I have written about the ebbs and flows of traffic patterns in Illinois and accross the U.S. since the beginning of the Covid-19 pandemic. Back in the summer of 2020 data showed predictably that traffic was way down once the pandemic shutdown began. Despite much fewer drivers on the road, there was a significan uptick in reckless driving accident. Observers and experts believed that with fewer cars on the road, drivers were more emboldened to drive faster.
We are almost two year in to the pandemic and the numbers for traffic fatalities, and specifically pedestrian traffic deaths are staggering. According to the New York Times Crashes killed more than 6,700 pedestrians in 2020, up about 5 percent from the estimated 6,412 the year before, according to the Governors Highway Safety Association. These numbers are somewhat misleading because there was much less traffic on the road in 2020. Another study concluded that it was actually a 21% increase in pedestrian deaths based on the number of drivers. Although, we don’t have the numbers yet, it looks like there was another increase in 2021.
What is causing this behavior in drivers and how can we prevent it? One expert quoted by the Times believes it has to do with the number of aging drivers and the large number of SUVs on the roads which are much larger and carry a heavier impact. Others point to the increase in street racing and irratic driving. There’s no doubt those are all contributing factors. One point the article did not raise is the increase in distracted drivers. Many people still refuse to put their phones down while driving. Although the penalties for driving while texting in Illinois have become more strict over the last ten years, there’s still an argument for higher fines. Especially in situations involving injury or deat.
But has the pandemic actually led to this rise in fatalities? I don’t think we’ll know for several years. There will need to be a hard look at all the numbers as to whether alcohol was involved or whether these accidents involved excessive speeds. Regardless, i think this is an epimic right now and will continue to until we see these numbers go down.
Of you or a loved one have been seriously injured in a Chicago car crash or Chicago truck accident, then call Illinois personal injury lawyer, Aaron J. Bryant, for a free legal consultation at 312-614-1076.
Those of us who drive in an around downtown Chicago recieved great news this week. The Illinois Department of Transportation (“IDOT”) announced that the Jane Byrne Interchange (where I-290 connects with I-90/94 downtown) that the majority of construction renovations will be completed by December 2022.
“We are actually scheduled to complete major work by December of this year,” said Eric Ray, IDOT District 1 area construction supervisor. “That includes the northbound and southbound lanes and also the Jackson and Adams Street bridges, work on Ida B. Wells and 290 and the ramps that connect them.”
This has been a long time waiting as construction began back in 2013. As I have writtin many times in the past, Chicago consistantly ranks as the one of the top most traffic congested cities in the U.S. and the world. A lot of that congestion is created by the bottleneck at 290 and 90/94 interchange. Parts of the interchange have been shut down over the last 9 years, creating larger and longer traffic jams. I am still not sure how much the completion of this project will help, but it is definitely a step in the right direction. There still needs to be improvements on highways outside of downtown that will hopefully ease the bottleneck coming in and out of the city. As I wrote a few years back, look for some of the federal infrastructure money that was passed last year to go to these road improvements.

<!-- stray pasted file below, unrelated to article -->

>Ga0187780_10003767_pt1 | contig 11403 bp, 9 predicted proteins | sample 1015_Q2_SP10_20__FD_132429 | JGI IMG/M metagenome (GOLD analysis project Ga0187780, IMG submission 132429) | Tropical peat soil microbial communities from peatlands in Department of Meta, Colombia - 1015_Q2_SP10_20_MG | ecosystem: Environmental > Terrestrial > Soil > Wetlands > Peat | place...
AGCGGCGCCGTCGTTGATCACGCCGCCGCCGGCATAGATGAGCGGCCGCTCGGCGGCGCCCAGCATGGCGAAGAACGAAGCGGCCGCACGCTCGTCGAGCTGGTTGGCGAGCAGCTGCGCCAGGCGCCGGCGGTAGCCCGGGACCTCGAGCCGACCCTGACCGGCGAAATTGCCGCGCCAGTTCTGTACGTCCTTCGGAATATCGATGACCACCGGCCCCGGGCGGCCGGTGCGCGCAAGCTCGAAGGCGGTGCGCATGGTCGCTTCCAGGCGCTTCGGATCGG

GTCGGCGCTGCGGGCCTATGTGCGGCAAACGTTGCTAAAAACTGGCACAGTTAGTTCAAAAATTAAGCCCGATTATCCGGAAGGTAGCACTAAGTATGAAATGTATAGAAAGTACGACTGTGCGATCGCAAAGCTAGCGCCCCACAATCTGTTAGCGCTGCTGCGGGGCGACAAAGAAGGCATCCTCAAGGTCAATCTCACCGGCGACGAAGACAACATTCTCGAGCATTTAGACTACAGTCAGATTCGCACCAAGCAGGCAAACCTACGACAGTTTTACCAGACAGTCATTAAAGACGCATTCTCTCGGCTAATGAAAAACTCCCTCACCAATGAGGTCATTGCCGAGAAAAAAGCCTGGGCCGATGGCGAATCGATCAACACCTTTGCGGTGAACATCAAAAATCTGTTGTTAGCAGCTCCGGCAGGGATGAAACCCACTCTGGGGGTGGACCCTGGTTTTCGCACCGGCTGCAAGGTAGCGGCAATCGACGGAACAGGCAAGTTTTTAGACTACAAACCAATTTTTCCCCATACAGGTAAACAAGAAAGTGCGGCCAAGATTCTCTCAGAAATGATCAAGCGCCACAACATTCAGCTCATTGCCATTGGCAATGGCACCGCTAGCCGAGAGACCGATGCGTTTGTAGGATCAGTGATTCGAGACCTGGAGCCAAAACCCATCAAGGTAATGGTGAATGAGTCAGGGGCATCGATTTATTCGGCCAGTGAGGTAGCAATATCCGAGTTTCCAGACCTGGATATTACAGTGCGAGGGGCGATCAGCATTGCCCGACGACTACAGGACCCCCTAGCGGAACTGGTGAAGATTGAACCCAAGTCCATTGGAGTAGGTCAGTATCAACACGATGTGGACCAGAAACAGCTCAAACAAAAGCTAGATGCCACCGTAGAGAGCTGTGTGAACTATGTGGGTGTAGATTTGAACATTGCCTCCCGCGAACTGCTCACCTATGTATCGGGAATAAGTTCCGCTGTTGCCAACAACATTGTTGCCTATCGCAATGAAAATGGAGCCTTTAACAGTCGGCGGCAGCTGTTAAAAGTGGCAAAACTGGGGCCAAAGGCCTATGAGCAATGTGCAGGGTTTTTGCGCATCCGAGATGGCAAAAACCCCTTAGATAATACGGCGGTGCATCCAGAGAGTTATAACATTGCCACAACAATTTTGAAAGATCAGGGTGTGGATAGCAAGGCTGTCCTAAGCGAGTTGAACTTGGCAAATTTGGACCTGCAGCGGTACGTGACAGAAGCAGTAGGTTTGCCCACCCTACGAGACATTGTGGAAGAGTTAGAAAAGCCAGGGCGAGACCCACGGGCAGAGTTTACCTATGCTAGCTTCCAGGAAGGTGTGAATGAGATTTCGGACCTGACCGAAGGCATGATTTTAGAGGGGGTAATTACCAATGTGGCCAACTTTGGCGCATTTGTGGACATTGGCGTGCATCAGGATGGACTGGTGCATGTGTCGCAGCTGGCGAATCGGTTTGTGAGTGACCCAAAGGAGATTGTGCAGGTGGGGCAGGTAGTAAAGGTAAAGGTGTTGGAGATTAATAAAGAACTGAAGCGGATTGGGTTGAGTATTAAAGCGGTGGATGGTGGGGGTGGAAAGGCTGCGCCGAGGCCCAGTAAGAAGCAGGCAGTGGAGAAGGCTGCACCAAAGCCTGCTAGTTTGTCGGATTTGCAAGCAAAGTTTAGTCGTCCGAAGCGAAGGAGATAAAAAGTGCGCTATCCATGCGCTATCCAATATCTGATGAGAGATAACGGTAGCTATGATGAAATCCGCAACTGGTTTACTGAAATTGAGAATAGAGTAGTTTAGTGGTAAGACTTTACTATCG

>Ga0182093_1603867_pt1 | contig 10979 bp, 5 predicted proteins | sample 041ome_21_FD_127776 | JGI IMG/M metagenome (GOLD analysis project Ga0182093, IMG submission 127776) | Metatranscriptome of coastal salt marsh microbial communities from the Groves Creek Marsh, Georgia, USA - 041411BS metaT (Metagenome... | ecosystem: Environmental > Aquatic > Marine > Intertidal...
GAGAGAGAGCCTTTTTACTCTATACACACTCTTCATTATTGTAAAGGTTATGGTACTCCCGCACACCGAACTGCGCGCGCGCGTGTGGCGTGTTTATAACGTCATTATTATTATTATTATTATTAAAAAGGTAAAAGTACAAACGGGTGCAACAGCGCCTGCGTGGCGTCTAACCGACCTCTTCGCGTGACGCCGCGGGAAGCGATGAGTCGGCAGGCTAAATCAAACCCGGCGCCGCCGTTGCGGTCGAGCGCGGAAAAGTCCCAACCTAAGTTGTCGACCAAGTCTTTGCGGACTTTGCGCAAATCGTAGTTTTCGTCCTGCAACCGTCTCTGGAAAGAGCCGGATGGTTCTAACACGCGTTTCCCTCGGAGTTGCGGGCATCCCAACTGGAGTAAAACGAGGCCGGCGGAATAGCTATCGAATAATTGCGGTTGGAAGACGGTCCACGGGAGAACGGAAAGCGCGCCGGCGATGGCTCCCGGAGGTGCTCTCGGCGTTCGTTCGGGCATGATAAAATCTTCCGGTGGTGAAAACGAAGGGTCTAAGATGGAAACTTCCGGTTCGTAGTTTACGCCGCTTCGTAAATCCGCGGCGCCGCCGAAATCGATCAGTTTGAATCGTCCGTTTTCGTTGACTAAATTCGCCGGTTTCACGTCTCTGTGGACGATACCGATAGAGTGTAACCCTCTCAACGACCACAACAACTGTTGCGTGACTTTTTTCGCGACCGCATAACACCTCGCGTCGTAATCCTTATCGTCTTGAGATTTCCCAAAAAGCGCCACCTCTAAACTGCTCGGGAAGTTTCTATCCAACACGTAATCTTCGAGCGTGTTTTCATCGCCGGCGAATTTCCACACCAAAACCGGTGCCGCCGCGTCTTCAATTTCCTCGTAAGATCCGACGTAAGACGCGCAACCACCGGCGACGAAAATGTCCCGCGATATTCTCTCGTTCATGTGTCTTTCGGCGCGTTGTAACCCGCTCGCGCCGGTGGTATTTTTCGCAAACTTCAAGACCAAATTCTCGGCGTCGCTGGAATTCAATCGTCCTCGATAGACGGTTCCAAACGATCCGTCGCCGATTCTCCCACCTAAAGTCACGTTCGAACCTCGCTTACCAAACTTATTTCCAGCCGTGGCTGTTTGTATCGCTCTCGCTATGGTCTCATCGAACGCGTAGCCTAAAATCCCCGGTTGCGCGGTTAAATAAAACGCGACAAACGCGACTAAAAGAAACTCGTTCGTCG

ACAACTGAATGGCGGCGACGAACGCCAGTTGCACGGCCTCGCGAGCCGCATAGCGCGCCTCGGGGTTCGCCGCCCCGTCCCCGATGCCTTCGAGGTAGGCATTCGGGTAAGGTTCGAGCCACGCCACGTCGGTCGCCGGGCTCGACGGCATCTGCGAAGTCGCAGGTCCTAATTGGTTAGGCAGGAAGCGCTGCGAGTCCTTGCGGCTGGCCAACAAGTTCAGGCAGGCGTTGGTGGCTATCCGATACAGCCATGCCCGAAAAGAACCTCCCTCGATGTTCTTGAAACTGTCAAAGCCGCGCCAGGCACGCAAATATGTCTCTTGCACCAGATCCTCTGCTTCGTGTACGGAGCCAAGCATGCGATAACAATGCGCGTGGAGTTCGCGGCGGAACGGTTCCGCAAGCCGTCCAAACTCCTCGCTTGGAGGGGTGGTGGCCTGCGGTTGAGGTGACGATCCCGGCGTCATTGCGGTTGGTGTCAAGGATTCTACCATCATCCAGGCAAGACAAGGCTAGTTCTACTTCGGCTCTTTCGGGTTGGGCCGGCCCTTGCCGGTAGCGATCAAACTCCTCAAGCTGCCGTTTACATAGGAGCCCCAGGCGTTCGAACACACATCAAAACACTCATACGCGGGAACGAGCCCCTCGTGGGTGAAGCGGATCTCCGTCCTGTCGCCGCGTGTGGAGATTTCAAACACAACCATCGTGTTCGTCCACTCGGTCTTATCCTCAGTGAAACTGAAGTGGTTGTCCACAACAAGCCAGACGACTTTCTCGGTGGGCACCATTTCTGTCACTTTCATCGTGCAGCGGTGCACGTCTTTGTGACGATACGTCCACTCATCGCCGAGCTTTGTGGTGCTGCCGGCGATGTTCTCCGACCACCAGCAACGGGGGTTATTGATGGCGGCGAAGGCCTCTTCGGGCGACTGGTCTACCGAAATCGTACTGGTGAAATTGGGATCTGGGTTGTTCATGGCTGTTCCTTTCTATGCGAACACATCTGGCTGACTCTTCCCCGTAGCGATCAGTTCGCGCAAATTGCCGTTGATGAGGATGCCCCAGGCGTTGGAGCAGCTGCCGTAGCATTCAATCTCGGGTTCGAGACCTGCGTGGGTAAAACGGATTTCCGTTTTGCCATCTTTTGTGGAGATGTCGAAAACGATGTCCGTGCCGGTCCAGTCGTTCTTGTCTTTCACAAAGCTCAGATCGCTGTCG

If you or a loved one has been seriously injured in a Chicago traffic accident or Chicago truck accident, then call Chicago personal injury lawyer, Aaron J. Bryant, for a free legal consultation at 312-614-1076.
Multiple new outlets, including the Associated Press, announced this week that that oveer 54,000 Tesla vehicles are being recalled because their “Full Self-Driving” software lets them roll through stop signs without coming to a complete halt.
The recall shows that Tesla programmed its vehicles to violate the law in most states, where police will ticket drivers for disregarding stop signs. The Governors Highway Safety Association, which represents state highway safety offices, said it is not aware of any state where a rolling stop is legal.
The recall covers Model S sedans and X SUVs from 2016 through 2022, as well as 2017 to 2022 Model 3 sedans and 2020 through 2022 Model Y SUVs.
Tesla agreed to the recall after receiving feed back from the Nation Highway Traffic Safety Administration (“NHTSA”). The NHTSA says failing to stop for a sign can increase the risk of a crash. “The Vehicle Safety Act prohibits manufacturers from selling vehicles with defects posing unreasonable risks to safety, including intentional design choices that are unsafe,” the agency said. “If the information shows that a safety risk may exist, NHTSA will act immediately.”
This seems like a sneaky move by Tesla to include “rolling stop sign” in their software. It is true that a lot of drivers probably roll through a stop sign when it seem safe and no other cars are around. But what if the Tesla was in auto-pilot mode in a four-way intersection and the driver isn’t paying attention? I agree with the NHTSA that this is unsafe. Tesla did release a statement that there were no recorded traffic accidents resulting from the “rolling stop sign” mode.
If you or a loved one has been seriously injured in a Chicago car crash or Chicago truck accident, then call Chicago personal injury lawyer, Aaron J. Bryant, for a free legal consultation at 312-614-1076.